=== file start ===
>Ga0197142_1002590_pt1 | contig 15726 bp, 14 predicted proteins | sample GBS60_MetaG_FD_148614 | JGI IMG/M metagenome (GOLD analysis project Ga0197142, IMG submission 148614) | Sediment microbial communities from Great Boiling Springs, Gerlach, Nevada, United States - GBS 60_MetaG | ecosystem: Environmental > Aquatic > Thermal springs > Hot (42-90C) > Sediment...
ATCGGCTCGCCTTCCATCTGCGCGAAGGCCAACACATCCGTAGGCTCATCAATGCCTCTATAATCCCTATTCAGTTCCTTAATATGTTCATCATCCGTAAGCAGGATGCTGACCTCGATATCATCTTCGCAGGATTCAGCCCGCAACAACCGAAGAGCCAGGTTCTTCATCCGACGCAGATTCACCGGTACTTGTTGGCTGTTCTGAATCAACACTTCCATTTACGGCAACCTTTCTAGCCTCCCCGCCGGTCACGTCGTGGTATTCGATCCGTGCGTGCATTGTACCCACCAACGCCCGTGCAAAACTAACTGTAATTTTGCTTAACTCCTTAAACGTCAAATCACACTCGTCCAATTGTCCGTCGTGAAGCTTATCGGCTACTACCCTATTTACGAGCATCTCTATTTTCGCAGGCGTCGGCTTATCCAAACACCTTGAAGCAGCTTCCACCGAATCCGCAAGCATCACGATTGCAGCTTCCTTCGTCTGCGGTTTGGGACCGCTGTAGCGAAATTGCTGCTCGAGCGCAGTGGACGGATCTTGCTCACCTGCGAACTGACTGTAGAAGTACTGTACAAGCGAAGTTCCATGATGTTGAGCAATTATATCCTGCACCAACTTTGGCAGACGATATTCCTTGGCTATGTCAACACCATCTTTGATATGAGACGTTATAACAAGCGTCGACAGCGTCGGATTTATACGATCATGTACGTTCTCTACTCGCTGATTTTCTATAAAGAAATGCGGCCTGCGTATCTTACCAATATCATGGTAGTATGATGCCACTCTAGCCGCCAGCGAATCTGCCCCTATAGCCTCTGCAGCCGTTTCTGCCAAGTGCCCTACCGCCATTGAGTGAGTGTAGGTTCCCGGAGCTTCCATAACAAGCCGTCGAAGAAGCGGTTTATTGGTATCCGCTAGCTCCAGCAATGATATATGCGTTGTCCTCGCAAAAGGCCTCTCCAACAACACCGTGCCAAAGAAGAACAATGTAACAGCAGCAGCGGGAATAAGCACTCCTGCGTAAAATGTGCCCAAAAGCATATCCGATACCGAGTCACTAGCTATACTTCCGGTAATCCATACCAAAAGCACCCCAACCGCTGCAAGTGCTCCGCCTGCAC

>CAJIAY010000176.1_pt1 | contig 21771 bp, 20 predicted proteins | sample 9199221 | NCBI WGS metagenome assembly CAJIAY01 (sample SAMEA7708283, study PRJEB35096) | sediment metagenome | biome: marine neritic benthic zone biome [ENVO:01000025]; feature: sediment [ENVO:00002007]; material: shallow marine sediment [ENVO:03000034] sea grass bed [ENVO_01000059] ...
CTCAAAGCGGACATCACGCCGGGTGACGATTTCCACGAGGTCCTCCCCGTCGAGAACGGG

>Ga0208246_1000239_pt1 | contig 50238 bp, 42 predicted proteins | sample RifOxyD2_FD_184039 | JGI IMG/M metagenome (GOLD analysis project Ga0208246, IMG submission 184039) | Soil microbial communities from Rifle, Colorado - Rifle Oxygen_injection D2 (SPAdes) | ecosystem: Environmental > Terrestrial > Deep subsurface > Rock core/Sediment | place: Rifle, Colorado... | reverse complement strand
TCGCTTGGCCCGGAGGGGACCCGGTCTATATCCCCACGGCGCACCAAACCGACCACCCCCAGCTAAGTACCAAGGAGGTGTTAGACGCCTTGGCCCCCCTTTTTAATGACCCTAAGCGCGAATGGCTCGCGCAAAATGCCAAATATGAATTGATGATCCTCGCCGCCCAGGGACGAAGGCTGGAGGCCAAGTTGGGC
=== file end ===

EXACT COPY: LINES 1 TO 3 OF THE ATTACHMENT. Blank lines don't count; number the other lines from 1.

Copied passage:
>Ga0197142_1002590_pt1 | contig 15726 bp, 14 predicted proteins | sample GBS60_MetaG_FD_148614 | JGI IMG/M metagenome (GOLD analysis project Ga0197142, IMG submission 148614) | Sediment microbial communities from Great Boiling Springs, Gerlach, Nevada, United States - GBS 60_MetaG | ecosystem: Environmental > Aquatic > Thermal springs > Hot (42-90C) > Sediment...
ATCGGCTCGCCTTCCATCTGCGCGAAGGCCAACACATCCGTAGGCTCATCAATGCCTCTATAATCCCTATTCAGTTCCTTAATATGTTCATCATCCGTAAGCAGGATGCTGACCTCGATATCATCTTCGCAGGATTCAGCCCGCAACAACCGAAGAGCCAGGTTCTTCATCCGACGCAGATTCACCGGTACTTGTTGGCTGTTCTGAATCAACACTTCCATTTACGGCAACCTTTCTAGCCTCCCCGCCGGTCACGTCGTGGTATTCGATCCGTGCGTGCATTGTACCCACCAACGCCCGTGCAAAACTAACTGTAATTTTGCTTAACTCCTTAAACGTCAAATCACACTCGTCCAATTGTCCGTCGTGAAGCTTATCGGCTACTACCCTATTTACGAGCATCTCTATTTTCGCAGGCGTCGGCTTATCCAAACACCTTGAAGCAGCTTCCACCGAATCCGCAAGCATCACGATTGCAGCTTCCTTCGTCTGCGGTTTGGGACCGCTGTAGCGAAATTGCTGCTCGAGCGCAGTGGACGGATCTTGCTCACCTGCGAACTGACTGTAGAAGTACTGTACAAGCGAAGTTCCATGATGTTGAGCAATTATATCCTGCACCAACTTTGGCAGACGATATTCCTTGGCTATGTCAACACCATCTTTGATATGAGACGTTATAACAAGCGTCGACAGCGTCGGATTTATACGATCATGTACGTTCTCTACTCGCTGATTTTCTATAAAGAAATGCGGCCTGCGTATCTTACCAATATCATGGTAGTATGATGCCACTCTAGCCGCCAGCGAATCTGCCCCTATAGCCTCTGCAGCCGTTTCTGCCAAGTGCCCTACCGCCATTGAGTGAGTGTAGGTTCCCGGAGCTTCCATAACAAGCCGTCGAAGAAGCGGTTTATTGGTATCCGCTAGCTCCAGCAATGATATATGCGTTGTCCTCGCAAAAGGCCTCTCCAACAACACCGTGCCAAAGAAGAACAATGTAACAGCAGCAGCGGGAATAAGCACTCCTGCGTAAAATGTGCCCAAAAGCATATCCGATACCGAGTCACTAGCTATACTTCCGGTAATCCATACCAAAAGCACCCCAACCGCTGCAAGTGCTCCGCCTGCAC

>CAJIAY010000176.1_pt1 | contig 21771 bp, 20 predicted proteins | sample 9199221 | NCBI WGS metagenome assembly CAJIAY01 (sample SAMEA7708283, study PRJEB35096) | sediment metagenome | biome: marine neritic benthic zone biome [ENVO:01000025]; feature: sediment [ENVO:00002007]; material: shallow marine sediment [ENVO:03000034] sea grass bed [ENVO_01000059] ...